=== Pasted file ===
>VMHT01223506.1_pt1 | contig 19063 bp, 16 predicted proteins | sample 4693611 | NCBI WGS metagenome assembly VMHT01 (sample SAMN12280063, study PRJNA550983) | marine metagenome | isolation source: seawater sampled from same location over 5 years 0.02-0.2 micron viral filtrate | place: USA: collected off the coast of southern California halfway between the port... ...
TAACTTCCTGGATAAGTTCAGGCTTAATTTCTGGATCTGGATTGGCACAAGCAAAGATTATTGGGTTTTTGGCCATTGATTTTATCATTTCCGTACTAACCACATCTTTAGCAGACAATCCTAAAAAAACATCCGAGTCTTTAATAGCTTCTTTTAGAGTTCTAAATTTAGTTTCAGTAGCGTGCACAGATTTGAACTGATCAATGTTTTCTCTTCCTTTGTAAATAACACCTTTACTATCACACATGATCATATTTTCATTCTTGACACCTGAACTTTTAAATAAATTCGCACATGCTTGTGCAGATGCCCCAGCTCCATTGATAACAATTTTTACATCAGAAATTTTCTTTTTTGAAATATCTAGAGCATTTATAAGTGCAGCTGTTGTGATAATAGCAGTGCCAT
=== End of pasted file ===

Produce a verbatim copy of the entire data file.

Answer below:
>VMHT01223506.1_pt1 | contig 19063 bp, 16 predicted proteins | sample 4693611 | NCBI WGS metagenome assembly VMHT01 (sample SAMN12280063, study PRJNA550983) | marine metagenome | isolation source: seawater sampled from same location over 5 years 0.02-0.2 micron viral filtrate | place: USA: collected off the coast of southern California halfway between the port... ...
TAACTTCCTGGATAAGTTCAGGCTTAATTTCTGGATCTGGATTGGCACAAGCAAAGATTATTGGGTTTTTGGCCATTGATTTTATCATTTCCGTACTAACCACATCTTTAGCAGACAATCCTAAAAAAACATCCGAGTCTTTAATAGCTTCTTTTAGAGTTCTAAATTTAGTTTCAGTAGCGTGCACAGATTTGAACTGATCAATGTTTTCTCTTCCTTTGTAAATAACACCTTTACTATCACACATGATCATATTTTCATTCTTGACACCTGAACTTTTAAATAAATTCGCACATGCTTGTGCAGATGCCCCAGCTCCATTGATAACAATTTTTACATCAGAAATTTTCTTTTTTGAAATATCTAGAGCATTTATAAGTGCAGCTGTTGTGATAATAGCAGTGCCAT